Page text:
The U.S. Army has faced inflection points in the past and is facing one today, Army Secretary Mark T. Esper told the Atlantic Council here this morning.
The secretary charted what the service must do in the coming years to push through this inflection point and remain the pre-eminent ground force in world.
He likened the situation today to what the service faced coming out of Vietnam in 1973: a long war, political turmoil, budget uncertainties and more.
“We’ve been here before,” Esper said. “The Army, today, is at a strategic inflection once again. We are coming off many Years of hard conflict, but unlike the Army of 1973, we can’t afford to put low-intensity conflict in the rear-view mirror. We have to carry our hard-won competencies in irregular warfare forward.”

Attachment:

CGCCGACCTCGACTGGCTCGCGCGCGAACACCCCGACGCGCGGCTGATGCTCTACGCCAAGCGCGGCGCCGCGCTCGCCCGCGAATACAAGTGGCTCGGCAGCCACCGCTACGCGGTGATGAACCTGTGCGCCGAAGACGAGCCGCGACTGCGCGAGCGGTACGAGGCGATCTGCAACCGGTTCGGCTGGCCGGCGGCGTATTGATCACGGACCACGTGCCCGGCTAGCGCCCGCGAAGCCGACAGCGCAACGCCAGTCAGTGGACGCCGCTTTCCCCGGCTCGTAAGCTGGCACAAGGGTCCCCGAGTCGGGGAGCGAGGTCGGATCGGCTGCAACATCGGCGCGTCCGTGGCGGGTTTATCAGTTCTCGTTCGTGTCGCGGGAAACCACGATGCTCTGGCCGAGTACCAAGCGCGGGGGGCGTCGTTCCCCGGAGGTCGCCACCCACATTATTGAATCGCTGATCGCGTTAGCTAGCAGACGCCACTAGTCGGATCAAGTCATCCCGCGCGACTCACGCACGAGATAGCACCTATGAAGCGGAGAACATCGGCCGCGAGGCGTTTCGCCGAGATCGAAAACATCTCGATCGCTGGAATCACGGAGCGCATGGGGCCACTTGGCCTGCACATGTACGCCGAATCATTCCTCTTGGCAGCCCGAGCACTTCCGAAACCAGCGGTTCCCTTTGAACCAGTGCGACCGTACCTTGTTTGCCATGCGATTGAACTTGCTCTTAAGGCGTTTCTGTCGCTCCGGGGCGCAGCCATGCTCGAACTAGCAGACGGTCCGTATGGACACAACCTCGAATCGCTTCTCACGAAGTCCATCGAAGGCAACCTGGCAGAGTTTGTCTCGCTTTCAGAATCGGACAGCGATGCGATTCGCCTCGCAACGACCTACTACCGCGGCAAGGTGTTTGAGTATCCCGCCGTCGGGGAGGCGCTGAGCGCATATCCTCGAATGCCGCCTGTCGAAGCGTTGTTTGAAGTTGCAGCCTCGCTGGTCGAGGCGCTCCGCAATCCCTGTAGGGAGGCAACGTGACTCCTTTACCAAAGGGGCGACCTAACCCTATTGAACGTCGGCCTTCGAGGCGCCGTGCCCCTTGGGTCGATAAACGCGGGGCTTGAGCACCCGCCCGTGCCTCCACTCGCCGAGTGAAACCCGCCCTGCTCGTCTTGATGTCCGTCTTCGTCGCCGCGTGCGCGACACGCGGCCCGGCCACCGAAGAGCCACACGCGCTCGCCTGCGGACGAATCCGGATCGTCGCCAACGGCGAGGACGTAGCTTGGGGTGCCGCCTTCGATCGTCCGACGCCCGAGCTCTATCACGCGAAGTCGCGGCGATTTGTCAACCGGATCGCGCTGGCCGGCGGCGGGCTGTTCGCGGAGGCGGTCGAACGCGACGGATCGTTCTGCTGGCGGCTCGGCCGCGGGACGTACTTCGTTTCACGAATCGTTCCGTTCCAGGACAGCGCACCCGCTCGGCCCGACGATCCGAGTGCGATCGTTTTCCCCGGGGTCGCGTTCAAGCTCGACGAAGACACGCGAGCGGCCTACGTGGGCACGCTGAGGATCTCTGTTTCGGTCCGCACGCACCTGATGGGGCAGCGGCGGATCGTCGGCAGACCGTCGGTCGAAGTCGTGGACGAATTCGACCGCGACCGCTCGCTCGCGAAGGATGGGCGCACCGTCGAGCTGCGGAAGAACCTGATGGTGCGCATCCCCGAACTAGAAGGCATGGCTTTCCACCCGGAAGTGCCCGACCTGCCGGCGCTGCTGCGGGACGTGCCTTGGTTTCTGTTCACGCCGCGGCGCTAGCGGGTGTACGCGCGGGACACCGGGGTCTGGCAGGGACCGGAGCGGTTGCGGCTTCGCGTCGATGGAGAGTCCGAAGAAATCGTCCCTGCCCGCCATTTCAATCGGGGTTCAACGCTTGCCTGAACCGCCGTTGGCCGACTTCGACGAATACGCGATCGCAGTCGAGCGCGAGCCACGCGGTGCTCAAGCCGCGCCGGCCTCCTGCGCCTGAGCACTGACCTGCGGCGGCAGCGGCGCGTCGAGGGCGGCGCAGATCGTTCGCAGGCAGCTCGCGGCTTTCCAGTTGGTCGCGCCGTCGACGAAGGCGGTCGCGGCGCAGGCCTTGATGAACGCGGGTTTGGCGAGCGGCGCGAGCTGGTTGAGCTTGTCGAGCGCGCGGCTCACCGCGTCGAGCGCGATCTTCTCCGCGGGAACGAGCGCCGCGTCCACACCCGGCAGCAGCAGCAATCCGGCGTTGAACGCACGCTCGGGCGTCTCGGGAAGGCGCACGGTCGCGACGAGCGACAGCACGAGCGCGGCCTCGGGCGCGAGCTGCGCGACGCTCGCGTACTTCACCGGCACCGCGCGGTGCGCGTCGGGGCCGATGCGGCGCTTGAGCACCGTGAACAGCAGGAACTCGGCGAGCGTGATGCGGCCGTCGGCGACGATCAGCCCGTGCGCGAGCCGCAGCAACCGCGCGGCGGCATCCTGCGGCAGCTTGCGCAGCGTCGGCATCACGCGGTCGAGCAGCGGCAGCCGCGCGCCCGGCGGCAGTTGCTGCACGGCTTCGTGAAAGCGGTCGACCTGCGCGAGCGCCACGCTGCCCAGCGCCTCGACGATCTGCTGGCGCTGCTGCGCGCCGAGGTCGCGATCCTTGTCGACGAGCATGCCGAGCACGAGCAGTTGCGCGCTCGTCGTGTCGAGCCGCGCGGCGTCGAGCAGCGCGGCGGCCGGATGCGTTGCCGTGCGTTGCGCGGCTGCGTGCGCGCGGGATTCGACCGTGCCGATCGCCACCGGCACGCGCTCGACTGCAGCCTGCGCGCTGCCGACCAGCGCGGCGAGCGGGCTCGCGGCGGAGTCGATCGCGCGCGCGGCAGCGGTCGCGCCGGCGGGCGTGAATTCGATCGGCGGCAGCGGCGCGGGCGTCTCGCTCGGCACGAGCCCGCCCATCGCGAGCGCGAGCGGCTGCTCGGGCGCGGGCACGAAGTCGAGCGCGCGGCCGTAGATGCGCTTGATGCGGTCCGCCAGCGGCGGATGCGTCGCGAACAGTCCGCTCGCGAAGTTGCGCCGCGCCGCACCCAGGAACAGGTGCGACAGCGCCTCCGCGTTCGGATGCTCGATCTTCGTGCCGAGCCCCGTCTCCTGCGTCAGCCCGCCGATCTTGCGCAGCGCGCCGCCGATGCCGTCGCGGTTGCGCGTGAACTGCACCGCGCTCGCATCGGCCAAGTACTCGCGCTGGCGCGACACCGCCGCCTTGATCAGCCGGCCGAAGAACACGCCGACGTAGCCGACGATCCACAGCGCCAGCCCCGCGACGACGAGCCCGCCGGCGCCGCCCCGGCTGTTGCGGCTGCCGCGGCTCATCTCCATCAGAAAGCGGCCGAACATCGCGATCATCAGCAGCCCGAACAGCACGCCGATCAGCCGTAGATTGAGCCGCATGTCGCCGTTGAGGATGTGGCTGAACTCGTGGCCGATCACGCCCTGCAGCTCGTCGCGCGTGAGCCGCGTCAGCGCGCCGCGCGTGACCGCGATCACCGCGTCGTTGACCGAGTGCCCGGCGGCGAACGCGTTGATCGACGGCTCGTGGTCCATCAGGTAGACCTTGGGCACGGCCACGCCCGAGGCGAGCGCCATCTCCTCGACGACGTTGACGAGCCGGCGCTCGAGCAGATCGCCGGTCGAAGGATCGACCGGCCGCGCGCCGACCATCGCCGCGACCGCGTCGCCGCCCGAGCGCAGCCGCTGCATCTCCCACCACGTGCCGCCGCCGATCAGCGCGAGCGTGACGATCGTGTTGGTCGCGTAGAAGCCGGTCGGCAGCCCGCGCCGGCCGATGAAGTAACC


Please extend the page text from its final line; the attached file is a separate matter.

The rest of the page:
More Complicated World
Today, the Army secretary said, the world is even more complicated, with America now in great power competition with Russia and China, and the U.S. military must be prepared for a high-end fight.
“These evolving challenges reflect the changing character of war,” he said. “We are entering an era where our forces will be under constant observation, disrupted communications – if not nonexistent communications.”
The threats will span the domains, including cyber and space, and that forces the Army to devise strategies and doctrines…